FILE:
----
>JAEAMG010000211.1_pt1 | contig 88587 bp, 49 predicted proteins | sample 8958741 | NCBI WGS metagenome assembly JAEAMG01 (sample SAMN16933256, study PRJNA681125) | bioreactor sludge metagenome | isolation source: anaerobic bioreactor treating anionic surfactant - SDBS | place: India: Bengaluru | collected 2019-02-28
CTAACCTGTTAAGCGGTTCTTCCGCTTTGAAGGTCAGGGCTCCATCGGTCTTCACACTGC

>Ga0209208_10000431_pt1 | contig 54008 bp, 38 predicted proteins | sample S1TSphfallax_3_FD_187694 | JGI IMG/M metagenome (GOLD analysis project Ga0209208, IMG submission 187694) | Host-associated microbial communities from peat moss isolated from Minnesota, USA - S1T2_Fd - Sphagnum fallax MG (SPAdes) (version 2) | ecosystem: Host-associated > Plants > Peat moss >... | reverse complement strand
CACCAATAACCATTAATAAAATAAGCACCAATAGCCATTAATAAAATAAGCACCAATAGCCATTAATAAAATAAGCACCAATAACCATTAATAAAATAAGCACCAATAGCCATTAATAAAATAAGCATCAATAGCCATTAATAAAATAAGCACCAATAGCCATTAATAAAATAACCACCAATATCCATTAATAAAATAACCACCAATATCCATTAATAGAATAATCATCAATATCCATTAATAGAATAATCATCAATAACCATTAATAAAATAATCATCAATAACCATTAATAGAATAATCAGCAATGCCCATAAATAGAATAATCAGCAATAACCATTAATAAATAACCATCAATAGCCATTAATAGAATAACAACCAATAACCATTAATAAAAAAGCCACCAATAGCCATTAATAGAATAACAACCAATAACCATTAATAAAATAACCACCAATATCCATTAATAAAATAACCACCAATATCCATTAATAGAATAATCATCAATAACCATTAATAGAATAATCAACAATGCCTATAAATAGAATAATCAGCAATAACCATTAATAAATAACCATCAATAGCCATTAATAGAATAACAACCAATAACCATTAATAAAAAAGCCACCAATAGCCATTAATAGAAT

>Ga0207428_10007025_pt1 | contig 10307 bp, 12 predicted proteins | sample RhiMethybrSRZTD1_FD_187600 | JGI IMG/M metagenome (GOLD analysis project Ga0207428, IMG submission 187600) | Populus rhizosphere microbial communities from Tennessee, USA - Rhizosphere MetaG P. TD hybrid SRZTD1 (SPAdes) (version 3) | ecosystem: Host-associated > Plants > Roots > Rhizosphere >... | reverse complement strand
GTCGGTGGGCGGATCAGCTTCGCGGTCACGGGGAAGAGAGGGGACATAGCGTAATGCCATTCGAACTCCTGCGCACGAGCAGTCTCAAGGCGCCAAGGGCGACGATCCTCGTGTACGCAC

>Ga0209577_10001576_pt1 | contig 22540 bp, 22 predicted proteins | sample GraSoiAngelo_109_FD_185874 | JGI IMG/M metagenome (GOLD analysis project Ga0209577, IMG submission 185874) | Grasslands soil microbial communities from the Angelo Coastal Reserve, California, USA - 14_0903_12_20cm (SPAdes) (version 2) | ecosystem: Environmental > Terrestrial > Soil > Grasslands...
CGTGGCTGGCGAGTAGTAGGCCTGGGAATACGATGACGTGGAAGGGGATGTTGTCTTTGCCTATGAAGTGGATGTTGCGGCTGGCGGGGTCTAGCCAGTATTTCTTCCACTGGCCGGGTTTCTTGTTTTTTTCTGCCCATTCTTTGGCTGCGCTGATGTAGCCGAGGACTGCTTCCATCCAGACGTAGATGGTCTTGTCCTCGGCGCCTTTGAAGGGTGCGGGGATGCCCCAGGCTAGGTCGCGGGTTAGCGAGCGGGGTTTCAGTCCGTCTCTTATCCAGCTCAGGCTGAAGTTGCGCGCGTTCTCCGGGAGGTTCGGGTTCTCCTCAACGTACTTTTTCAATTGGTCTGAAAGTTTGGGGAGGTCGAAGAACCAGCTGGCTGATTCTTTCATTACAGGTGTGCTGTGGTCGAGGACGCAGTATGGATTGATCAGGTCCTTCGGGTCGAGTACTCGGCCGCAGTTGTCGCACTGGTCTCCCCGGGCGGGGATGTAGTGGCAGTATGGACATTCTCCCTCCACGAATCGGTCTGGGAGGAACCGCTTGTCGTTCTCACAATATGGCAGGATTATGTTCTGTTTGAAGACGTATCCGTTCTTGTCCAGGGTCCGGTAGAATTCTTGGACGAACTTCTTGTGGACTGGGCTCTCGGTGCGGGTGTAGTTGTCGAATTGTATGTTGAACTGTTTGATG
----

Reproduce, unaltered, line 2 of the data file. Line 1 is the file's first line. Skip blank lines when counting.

CTAACCTGTTAAGCGGTTCTTCCGCTTTGAAGGTCAGGGCTCCATCGGTCTTCACACTGC